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independent travel - cheaper or more expensive?

independent travel - cheaper or more expensive?

Old Feb 10th, 2003, 06:15 AM
Join Date: Feb 2003
Posts: 551
I have never paid a single supplement in any of my trips to Europe. This is because many hotels in Europe do not charge single supplements. This means that a single person traveling independently in Europe can usually get a hotel room for much less money than would be the case traveling in a group. (Group tours in Europe ALWAYS charge single supplements.)

Travel in the USA is of course quite different. Almost all hotels in the USA charge a single supplement.
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Old Feb 10th, 2003, 07:03 AM
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Joyce, I think you missed the point of my question. I'm saying that the hotel room cost for a hotel is essentially cut in half, because it allows for 2 people to share a room. For example a typical hotel in Paris may charge 120 euro for a double (which is 60 euro per person). And on a tour they have set their per person rates based on that idea of 60 euro per person, not per room. If you are a single on a tour, they add to that 60 euro base price, but the total single supplement cost for a whole tour is not normally huge. But if you personally booked that hotel as a single you would not usually be able to get it for 60 euro either, you would pay more than that. It's not that the hotel adds on a single supplement, but they are normally charging a single a lot more than they are charging an individual person of a couple. Is that not right?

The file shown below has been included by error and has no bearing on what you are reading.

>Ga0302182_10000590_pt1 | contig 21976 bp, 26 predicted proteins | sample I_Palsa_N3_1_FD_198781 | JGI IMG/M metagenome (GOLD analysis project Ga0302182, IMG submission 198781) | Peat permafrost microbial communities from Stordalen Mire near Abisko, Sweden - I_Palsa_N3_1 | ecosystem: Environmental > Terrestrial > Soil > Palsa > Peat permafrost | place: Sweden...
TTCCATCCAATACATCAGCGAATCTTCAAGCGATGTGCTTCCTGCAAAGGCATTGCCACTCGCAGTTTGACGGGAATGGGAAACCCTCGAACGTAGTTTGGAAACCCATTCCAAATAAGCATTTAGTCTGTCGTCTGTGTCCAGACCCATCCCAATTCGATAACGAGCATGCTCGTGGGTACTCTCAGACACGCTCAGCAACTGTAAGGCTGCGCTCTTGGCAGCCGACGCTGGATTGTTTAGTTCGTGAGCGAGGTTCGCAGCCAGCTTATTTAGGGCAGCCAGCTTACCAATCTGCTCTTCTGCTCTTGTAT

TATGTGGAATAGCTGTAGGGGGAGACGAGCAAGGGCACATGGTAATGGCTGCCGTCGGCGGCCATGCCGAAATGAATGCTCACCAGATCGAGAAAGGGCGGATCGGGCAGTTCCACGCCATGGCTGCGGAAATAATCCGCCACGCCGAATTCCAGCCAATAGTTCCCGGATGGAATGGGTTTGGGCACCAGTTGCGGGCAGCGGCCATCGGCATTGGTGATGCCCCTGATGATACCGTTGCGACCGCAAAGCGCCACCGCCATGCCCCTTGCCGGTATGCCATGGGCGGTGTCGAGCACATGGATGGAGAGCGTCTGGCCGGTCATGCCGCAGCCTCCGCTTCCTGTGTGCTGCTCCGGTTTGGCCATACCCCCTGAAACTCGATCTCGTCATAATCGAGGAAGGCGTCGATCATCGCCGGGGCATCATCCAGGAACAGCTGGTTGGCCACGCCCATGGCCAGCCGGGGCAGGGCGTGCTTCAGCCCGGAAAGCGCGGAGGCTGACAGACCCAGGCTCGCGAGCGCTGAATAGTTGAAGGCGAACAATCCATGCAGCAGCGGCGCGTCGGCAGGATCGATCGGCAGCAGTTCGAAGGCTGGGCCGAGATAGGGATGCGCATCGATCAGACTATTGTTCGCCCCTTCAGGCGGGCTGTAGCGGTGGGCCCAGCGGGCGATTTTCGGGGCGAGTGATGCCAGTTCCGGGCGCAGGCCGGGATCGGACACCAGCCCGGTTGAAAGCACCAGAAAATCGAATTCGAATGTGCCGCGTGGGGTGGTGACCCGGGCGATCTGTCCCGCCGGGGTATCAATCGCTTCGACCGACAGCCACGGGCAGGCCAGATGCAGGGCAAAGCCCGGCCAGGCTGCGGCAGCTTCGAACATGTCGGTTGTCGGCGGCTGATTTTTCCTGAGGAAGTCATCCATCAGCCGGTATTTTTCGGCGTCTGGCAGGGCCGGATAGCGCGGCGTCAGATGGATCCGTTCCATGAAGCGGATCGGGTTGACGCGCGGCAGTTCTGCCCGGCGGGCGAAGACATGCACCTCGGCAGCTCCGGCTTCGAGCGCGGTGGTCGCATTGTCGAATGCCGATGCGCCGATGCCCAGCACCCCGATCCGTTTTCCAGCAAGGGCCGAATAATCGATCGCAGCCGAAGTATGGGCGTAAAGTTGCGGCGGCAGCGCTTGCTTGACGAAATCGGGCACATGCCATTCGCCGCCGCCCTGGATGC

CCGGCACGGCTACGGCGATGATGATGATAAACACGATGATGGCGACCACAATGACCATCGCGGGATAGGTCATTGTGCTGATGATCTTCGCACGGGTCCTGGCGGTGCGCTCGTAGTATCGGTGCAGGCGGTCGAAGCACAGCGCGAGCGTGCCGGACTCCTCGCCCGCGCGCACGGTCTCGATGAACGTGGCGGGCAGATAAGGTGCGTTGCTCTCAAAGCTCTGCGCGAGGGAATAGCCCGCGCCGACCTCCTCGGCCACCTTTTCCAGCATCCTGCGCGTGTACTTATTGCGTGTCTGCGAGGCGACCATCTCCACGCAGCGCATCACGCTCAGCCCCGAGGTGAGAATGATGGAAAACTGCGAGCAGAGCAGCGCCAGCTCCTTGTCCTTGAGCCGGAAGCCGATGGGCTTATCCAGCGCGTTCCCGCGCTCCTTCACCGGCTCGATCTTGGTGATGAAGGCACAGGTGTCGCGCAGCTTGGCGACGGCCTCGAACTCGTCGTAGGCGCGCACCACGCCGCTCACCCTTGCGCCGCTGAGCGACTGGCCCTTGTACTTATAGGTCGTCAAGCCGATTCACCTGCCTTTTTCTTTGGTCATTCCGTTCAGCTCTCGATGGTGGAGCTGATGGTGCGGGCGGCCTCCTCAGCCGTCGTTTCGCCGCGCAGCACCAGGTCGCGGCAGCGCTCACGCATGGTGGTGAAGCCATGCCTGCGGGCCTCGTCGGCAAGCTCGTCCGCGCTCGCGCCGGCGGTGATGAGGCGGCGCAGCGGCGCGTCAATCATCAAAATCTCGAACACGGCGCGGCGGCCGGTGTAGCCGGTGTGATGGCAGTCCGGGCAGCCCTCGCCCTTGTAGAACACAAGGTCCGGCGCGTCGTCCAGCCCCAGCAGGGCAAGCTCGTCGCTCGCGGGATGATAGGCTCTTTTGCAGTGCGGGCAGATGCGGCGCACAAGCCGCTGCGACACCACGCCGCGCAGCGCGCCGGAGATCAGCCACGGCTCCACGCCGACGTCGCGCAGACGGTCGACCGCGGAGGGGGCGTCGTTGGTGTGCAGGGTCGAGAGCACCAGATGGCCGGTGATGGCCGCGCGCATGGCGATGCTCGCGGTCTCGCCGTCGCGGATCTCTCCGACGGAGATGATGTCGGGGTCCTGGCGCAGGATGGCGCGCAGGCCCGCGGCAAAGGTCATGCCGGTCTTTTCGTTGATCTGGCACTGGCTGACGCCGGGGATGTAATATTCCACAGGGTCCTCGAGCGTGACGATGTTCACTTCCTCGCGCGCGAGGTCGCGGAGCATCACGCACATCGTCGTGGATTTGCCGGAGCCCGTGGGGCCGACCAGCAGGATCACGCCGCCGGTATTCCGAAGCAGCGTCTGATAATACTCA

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Old Feb 10th, 2003, 08:05 AM
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I price packages sometimes when I'm booking my trip (independently). I've never been able to find a package within $300 of putting it together myself, and that includes
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Old Feb 10th, 2003, 09:46 AM
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To RufusTFirefly

I think we've found the kind of trip you're talking about - Trafalgar. We're going in May to London (3 nights), Paris (3), Nice (3), Venice (2), Florence (2), and ending in Rome (2). We'll be traveling by high-speed train so not so much time is spent in just getting there. In each city, we have an included 1/2 day city tour and then on our own the remainder of the time. All breakfast buffets are included and about 3 or 4 dinners.

The last time we went to Europe, we went independently, rented a Mercedes, and based 8 days of our 17-day trip with friends in Germany. We did day trips from our friends' home. My husband's main reason for wanting to take a tour package this year was because we neglected to visit any museums the last time. Funny, but this tour does not include one museum!
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Old Feb 10th, 2003, 10:04 AM
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Hi Patrick, I've found that when inquiring about rates to a 3* hotel, the cost for me as a single is almost the same cost as 2 people sharing a double. However, with 1* or 2* hotels, I pretty much always get a rate that is half or pretty close to half what a couple would pay for a double.
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Old Feb 10th, 2003, 10:33 AM
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When I compare the cost of traveling independently versus with a group, it is always less money traveling alone because of the single supplement.

Maybe this is because tour group companies book double rooms for all members of the group, and then make the travelers pay the full cost when the room is not shared.